But Go Away for How Long?
by Sy Harding, StreetSmartReport.com | June 11, 2010Print
‘Sell in May and Go Away’ sure did work for the month of May, the worst May for the stock market since 1962. And so far the month of June has not been much better.
But go away for how long? Two months? Three months? July is usually a pretty good month for a summer rally isn’t it?
You could decide that, given the continuing global economic recovery, and that interest rates remain low and accommodative, the 10% correction already seen is more than sufficient and the correction is already over.
Or you might judge that the contagious debt crisis in Europe will spread, and combined with the austerity measures being imposed in European countries will slow global economies, and that hasn’t been factored into stock prices by a mere 10% correction.
You could determine that investor sentiment remains too bullish and complacent for a correction bottom to be in yet, and that corporate insiders are still selling and usually begin buying again before a market correction ends.
Or you might look at technical charts and conclude the market is short-term oversold and due for at least a short-term rally that could get something going on the upside and leave the correction behind.
However, you could also look at convincing research that seems to say you don’t have to guess how long to stay away, don’t have to suffer headaches trying to fathom what cold winds blowing around the globe from Europe and China, or disappointing jobs or retail sales reports might do to the economic recoveries, and therefore stock markets.
For instance, there is the mountain of evidence that supports the annual seasonal pattern from which the mantra ‘Sell in May and Go Away’ was born.
It says sell everything on May 1, and stay away until November 1, standing aside for the entire unfavorable period between when history shows the market experiences most of its serious corrections and only rarely experiences meaningful rallies.
Recognizing that the market does not top out into a correction on the same day in the spring every year, nor does it launch into a rally on the same day in the fall each year, in 1999 I introduced a similar strategy that has been one of the portfolios in my newsletter since. It is also based on the market’s annual seasonality, but utilizes a technical ‘momentum reversal’ indicator to better identify the best entry and exit dates each year. Its simple rules over the last 11 years resulted in a gain of 124% compared to a gain of 6.6% for the S&P 500 over what has become known to investors as ‘the lost decade’, in which two bear markets have devastated portfolios. Meanwhile the worst annual decline of the seasonal investor in those 11 years was 4.2%.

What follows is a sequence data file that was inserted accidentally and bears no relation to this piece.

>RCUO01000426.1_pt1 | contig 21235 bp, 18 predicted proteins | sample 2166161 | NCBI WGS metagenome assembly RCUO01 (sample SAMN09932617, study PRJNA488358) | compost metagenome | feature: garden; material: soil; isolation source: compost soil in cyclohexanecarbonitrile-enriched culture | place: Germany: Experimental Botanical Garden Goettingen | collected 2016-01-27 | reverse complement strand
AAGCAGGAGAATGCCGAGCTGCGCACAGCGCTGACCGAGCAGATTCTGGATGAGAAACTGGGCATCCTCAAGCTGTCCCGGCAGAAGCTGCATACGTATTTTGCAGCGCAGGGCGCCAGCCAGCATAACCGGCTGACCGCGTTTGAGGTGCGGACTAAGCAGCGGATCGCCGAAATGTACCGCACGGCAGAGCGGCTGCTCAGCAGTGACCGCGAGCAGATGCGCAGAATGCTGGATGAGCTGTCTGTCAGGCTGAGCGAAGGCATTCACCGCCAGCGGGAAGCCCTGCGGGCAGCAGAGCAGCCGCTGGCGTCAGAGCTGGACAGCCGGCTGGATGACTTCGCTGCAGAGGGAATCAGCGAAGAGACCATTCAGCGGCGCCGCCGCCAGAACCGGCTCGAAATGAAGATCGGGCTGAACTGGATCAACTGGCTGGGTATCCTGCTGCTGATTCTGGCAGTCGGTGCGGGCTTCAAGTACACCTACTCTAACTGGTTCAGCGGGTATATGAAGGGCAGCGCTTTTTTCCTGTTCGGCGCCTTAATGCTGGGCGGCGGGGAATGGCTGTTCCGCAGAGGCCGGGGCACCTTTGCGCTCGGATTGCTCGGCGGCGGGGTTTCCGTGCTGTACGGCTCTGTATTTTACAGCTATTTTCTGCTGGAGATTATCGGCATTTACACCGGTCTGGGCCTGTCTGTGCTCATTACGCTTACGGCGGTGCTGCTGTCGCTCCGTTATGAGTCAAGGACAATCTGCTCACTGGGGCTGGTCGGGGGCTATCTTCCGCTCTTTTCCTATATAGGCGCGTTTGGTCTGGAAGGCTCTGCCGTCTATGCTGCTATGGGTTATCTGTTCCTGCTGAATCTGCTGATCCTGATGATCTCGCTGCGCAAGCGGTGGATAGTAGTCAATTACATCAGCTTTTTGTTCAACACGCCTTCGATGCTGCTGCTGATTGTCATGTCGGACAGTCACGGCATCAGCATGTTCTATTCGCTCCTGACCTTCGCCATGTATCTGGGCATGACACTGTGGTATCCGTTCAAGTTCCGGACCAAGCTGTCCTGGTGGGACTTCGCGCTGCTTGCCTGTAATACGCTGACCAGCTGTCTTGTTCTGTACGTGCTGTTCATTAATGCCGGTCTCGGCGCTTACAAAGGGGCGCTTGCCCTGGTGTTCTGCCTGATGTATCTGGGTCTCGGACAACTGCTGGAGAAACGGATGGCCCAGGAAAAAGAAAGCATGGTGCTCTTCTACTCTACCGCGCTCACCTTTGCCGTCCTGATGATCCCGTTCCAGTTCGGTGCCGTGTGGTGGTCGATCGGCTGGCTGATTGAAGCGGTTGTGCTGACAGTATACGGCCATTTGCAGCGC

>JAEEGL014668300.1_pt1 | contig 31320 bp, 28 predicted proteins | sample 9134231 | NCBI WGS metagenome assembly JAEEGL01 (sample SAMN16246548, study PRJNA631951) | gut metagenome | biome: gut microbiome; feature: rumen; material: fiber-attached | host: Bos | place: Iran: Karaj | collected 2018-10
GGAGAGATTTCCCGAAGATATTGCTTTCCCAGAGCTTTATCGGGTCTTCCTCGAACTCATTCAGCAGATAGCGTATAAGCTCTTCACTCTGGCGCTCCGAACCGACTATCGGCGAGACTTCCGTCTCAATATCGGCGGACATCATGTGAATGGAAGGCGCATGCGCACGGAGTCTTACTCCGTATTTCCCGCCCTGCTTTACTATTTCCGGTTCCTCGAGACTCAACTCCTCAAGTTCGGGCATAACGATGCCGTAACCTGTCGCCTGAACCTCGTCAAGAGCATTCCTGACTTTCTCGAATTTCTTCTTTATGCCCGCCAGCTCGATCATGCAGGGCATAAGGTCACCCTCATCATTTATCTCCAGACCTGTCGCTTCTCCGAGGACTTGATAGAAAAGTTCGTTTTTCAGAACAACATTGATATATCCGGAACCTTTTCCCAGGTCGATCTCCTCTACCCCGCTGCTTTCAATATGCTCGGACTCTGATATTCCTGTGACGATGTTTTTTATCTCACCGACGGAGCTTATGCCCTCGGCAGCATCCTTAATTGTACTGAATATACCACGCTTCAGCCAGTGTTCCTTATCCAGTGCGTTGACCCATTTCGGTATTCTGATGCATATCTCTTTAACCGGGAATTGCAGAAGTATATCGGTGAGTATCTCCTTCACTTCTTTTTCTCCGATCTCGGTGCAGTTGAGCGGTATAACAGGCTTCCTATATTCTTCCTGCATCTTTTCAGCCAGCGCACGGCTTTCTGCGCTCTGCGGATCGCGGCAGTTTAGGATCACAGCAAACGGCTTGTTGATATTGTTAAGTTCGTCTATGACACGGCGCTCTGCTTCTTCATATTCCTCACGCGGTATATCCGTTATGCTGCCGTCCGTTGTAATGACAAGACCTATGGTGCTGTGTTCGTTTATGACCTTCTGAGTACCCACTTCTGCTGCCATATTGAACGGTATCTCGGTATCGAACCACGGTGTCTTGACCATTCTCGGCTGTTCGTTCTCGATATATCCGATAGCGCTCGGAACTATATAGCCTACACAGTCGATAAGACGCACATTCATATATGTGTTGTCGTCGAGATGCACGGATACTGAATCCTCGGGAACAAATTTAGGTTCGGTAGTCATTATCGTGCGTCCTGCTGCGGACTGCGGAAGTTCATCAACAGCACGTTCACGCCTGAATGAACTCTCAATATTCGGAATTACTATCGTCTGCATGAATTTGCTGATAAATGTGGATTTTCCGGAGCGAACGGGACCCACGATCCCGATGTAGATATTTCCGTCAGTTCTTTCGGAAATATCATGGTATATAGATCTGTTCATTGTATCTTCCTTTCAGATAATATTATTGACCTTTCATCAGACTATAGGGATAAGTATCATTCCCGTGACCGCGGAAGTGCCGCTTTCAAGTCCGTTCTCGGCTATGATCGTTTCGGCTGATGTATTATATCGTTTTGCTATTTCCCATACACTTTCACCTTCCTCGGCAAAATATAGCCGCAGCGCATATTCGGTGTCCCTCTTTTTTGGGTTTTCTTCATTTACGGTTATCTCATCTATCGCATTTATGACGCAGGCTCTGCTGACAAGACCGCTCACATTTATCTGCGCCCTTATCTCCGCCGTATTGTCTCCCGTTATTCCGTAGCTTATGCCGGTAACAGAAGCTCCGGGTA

So, the market’s annual seasonal pattern says stay away until the October/November time-frame.
Another consistent historical pattern may also be of assistance in this second year of the current Four-Year Presidential Cycle.
Since at least 1918, the stock market has experienced a substantial rally from the low in the 2nd year of every presidential administration to the high in the following year. That rally has averaged a gain of 50% for the Dow.
A study published in 2005 by Dr. Marshall D. Nickles of Pepperdine University showed that for the period from 1942 to 2004, if an investor bought the S&P 500 index on October 31 in the 2nd year of each presidential term, and held until December 31 of the following election year, he would not have lost money in any of those periods of being in the market, and would have gained a total of 7,170% (not counting interest on cash when out of the market).
He compared that to an investor being invested only in the opposite periods, who would have had losses in six of the 13 periods, the largest of which was 36%. And rather than see a 7,170% gain over the period, would have seen his original investment shrink by 35%.
I have a similar strategy based on the Four-Year Presidential Cycle that can have an entry as early as August 15 in the 2nd year of the cycle.
So there you have proven seasonal strategies that say the odds are the low for the year will not be seen until at least August, but more likely not until the October/November time-frame.
Of course that does not preclude rallies in the meantime that fail at lower highs on the way down to the probable low later in the year.
So now you know why I have been saying that the February low was probably not the market low for the year, and short-term rallies notwithstanding the low is still probably several months away.
Copyright © 2010 Sy Harding
Sy Harding publishes the financial website www.StreetSmartReport.com and a free daily Internet blog at www.SyHardingblog.com. In 1999 he authored Riding The Bear—How To Prosper In the Coming Bear Market. His latest book is Beat the Market the Easy Way!—Proven Seasonal Strategies Double Market's Performance!